Evan Engram on how Odell Beckham helped snap on-field 'funk'

NFL Media's Oklahoma Drill series presents exclusive, quick-hitting one-on-one interviews with players and coaches from around the league. No nonsense -- just football experiences directly from the source.

Evan Engram

Tight end, New York Giants

Born: Sept. 2, 1994

Experience: Two NFL seasons

Interview by Brooke Cersosimo | April 2, 2019

It was crazy to see [Odell Beckham Jr. traded]. I just got done with a workout, and I was on the phone with my agent, talking about [the Giants] having a good season this year and a lot more stuff off the field. I hang up that phone call and get a call from one of my friends and he said, "Did you see what happened?"

I wasn't shocked. Obviously, there's more opportunities for other guys with him leaving, and more guys are going to have to step up, including myself. But losing a talent like that, you don't want to. He's a fun guy to be around, and he's helped me since Day 1.

I took it kind of like a challenge. I've got to get ready for the opportunity that it will present.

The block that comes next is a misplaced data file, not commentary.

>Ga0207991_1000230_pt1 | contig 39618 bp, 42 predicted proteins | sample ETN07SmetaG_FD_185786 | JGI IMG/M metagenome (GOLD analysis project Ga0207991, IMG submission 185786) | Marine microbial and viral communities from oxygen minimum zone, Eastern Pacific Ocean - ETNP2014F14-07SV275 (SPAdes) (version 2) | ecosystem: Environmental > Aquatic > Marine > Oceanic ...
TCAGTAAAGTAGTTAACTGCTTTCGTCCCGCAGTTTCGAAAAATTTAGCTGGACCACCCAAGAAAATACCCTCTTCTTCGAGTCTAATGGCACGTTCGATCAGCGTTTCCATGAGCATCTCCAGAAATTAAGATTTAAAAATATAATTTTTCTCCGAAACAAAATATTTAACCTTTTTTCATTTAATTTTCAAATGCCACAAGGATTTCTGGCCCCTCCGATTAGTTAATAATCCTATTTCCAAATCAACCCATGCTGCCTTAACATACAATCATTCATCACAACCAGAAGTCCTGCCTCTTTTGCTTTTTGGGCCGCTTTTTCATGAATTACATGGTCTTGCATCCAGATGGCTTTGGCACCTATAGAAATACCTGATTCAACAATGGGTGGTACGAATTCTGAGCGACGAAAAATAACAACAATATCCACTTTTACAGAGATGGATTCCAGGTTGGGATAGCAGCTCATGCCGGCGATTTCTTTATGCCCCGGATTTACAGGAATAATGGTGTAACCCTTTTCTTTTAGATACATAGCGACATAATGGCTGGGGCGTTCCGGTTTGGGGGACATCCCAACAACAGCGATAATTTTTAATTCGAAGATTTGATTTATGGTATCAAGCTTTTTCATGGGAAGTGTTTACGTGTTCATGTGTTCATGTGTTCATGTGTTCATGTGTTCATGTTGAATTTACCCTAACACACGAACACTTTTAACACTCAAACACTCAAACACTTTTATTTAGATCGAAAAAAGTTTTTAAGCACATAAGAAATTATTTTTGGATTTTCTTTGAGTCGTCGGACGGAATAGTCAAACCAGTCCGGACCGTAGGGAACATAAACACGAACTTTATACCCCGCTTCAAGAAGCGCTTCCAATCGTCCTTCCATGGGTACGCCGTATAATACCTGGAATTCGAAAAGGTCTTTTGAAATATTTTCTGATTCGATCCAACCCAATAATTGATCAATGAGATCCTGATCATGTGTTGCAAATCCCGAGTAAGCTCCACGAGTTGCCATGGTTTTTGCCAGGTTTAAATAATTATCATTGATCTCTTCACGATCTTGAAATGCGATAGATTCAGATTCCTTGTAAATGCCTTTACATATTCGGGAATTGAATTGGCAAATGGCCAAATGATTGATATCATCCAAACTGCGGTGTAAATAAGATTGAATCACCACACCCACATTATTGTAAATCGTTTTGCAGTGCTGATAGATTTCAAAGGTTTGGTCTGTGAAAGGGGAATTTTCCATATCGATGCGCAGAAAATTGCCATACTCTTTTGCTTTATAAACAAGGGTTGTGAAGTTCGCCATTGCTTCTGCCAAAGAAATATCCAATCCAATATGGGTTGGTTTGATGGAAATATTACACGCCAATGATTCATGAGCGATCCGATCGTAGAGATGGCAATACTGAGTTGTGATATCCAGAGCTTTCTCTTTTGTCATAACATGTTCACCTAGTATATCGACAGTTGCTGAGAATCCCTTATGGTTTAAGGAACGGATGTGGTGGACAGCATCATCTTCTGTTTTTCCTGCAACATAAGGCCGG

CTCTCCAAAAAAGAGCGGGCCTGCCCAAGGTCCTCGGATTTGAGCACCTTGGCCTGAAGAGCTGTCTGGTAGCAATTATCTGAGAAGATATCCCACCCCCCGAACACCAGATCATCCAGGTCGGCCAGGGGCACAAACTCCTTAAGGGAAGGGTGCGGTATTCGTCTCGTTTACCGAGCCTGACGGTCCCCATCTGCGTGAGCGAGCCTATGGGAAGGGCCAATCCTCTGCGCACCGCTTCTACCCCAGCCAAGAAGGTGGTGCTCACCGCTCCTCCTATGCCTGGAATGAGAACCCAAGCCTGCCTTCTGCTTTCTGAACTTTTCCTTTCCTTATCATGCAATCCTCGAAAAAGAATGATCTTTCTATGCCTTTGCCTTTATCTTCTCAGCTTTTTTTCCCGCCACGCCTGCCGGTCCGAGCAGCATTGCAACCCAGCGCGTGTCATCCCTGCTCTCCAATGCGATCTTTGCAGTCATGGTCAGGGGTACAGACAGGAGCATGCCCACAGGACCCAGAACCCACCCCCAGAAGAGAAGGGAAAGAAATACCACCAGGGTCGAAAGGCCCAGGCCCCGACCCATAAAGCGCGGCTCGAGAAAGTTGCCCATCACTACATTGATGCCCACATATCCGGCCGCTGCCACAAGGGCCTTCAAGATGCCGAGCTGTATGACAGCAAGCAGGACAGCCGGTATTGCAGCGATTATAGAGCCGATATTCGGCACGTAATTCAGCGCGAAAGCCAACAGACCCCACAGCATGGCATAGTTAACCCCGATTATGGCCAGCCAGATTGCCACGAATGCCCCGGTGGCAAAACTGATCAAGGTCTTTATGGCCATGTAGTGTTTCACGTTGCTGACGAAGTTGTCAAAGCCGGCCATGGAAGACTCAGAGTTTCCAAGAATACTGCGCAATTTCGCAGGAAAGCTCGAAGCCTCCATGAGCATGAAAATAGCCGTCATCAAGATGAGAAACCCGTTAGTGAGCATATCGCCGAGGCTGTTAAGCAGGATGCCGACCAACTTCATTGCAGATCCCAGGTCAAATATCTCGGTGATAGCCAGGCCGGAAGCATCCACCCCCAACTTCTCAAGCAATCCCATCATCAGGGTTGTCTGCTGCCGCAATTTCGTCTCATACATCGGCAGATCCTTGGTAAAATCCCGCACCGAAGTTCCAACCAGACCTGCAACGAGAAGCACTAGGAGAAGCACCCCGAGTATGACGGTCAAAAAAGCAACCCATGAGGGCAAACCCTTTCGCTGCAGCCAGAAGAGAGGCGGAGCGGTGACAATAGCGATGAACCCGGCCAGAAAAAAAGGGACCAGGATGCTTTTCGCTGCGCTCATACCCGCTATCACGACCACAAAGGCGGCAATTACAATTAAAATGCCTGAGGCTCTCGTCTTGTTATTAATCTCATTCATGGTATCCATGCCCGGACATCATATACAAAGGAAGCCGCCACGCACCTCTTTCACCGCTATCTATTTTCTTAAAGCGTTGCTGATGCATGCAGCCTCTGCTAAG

[Beckham] helped me a lot this past year. I was injury-riddled and had a bad game or two, and he could see the battle that was going on in my head. He related with something he went through in his second year. He had a couple drops, went through some adversity and wasn't playing up to his expectations. He was there to let me know that I'm not the only person to go through something like this, who's working as hard as I can and not getting results. He was able to relate to me, and when somebody like Odell makes something relatable, it definitely made me feel a lot better. I was able to get out of that little funk and get my confidence back, and I ended up having a good second half of the year.